Authors: Shuai Leng, Kiaran McGee, Jonathan Morris, Amy Alexander, Joel Kuhlmann, Thomas Vrieze, Cynthia H. McCollough and Jane Matsumoto

 
Publisher: Springer Open
 
Background
The purpose of this study is to provide a framework for the development of a quality assurance (QA) program for use in medical 3D printing applications. An interdisciplinary QA team was built with expertise from all aspects of 3D printing. A systematic QA approach was established to assess the accuracy and precision of each step during the 3D printing process, including: image data acquisition, segmentation and processing, and 3D printing and cleaning. Validation of printed models was performed by qualitative inspection and quantitative measurement. The latter was achieved by scanning the printed model with a high resolution CT scanner to obtain images of the printed model, which were registered to the original patient images and the distance between them was calculated on a point-by-point basis.
 
Results
A phantom-based QA process, with two QA phantoms, was also developed. The phantoms went through the same 3D printing process as that of the patient models to generate printed QA models. Physical measurement, fit tests, and image based measurements were performed to compare the printed 3D model to the original QA phantom, with its known size and shape, providing an end-to-end assessment of errors involved in the complete 3D printing process. Measured differences between the printed model and the original QA phantom ranged from -0.32 mm to 0.13 mm for the line pair pattern. For a radial-ulna patient model, the mean distance between the original data set and the scanned printed model was -0.12 mm (ranging from -0.57 to 0.34 mm), with a standard deviation of 0.17 mm.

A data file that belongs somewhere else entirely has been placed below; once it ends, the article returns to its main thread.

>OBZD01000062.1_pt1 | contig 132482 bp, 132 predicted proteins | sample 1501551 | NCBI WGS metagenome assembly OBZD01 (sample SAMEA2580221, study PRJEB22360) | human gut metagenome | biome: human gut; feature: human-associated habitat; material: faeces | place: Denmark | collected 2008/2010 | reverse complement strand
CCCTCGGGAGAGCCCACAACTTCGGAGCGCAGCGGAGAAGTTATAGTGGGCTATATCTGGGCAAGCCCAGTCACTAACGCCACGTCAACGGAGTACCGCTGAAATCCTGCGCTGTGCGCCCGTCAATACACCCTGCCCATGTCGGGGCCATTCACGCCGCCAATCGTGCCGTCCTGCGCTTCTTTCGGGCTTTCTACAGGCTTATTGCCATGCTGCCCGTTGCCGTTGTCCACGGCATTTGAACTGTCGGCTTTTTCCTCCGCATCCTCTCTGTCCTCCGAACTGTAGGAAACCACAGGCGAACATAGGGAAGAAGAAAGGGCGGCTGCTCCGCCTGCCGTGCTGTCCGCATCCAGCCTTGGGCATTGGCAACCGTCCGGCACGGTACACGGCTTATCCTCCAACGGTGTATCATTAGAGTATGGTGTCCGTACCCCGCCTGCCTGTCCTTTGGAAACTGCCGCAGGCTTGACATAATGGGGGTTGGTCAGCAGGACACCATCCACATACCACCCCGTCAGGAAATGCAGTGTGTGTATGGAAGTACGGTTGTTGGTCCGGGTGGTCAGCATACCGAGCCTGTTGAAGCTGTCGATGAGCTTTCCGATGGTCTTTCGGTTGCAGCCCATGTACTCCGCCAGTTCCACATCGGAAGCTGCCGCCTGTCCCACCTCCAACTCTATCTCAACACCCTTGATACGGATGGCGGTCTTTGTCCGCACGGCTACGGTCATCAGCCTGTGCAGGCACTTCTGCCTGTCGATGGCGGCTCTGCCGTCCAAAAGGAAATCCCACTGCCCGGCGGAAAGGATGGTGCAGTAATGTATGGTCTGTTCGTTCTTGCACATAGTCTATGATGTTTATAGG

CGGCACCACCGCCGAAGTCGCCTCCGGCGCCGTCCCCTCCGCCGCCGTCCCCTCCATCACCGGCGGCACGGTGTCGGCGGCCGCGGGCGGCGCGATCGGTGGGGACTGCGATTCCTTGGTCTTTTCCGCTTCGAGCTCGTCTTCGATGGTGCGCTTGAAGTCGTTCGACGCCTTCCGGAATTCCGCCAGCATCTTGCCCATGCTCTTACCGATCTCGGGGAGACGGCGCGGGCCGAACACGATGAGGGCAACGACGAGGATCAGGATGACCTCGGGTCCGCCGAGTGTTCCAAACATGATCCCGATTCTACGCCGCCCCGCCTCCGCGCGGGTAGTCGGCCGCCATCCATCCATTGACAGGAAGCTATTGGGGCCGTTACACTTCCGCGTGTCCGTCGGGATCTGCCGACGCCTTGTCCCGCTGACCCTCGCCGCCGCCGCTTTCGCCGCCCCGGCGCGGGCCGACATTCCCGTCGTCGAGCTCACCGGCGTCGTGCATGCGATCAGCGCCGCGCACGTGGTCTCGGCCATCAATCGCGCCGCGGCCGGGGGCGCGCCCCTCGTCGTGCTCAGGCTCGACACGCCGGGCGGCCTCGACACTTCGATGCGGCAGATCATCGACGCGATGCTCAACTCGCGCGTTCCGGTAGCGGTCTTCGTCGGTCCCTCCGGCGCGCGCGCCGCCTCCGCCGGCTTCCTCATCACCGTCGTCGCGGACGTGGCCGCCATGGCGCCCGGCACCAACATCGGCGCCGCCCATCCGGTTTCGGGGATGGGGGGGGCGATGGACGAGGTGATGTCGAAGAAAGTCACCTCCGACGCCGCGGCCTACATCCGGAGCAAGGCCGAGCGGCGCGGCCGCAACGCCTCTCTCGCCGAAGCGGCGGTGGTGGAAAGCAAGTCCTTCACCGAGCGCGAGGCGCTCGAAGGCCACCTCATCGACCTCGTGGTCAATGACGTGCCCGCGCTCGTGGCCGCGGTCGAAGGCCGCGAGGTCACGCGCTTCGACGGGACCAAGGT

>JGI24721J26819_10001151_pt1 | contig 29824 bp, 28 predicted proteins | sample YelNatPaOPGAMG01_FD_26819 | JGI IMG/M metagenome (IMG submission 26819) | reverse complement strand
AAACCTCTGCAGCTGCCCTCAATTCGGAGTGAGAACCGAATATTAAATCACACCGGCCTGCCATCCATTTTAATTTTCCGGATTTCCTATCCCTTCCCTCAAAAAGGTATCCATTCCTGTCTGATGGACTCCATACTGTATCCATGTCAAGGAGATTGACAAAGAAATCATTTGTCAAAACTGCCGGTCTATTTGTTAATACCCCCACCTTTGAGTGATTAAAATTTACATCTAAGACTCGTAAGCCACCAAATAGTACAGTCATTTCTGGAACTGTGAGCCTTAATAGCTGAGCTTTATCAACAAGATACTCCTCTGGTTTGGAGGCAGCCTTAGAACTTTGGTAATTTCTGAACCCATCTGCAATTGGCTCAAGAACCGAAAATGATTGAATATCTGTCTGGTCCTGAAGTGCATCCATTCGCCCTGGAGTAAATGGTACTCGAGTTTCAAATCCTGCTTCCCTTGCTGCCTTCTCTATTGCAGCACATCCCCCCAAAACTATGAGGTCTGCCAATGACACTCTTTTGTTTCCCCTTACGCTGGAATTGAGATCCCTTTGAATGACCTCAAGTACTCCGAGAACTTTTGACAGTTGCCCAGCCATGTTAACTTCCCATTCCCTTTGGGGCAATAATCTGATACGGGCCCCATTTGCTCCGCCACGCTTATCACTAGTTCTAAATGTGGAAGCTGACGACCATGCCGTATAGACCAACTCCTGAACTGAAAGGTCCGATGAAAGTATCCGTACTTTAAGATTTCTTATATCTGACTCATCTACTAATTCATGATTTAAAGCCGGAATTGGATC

Conclusions
A comprehensive QA process from image acquisition to completed model has been developed. Such a program is essential to ensure the required accuracy of 3D printed models for medical applications.
 
This article is distributed under the terms of the Creative Commons Attribution 4.0 International License (http://creativecommons.org/licenses/by/4.0/), which permits unrestricted use, distribution, and reproduction in any medium, provided you give appropriate credit to the original author(s) and the source, provide a link to the Creative Commons license, and indicate if changes were made.

Photo: An aorta model showed cracks (a) and a rib cage model (b) showed deformity after placing on shelf longer than 1 year (c) (credits: Shuai Leng, Kiaran McGee, Jonathan Morris, Amy Alexander, Joel Kuhlmann, Thomas Vrieze, Cynthia H. McCollough and Jane Matsumoto)

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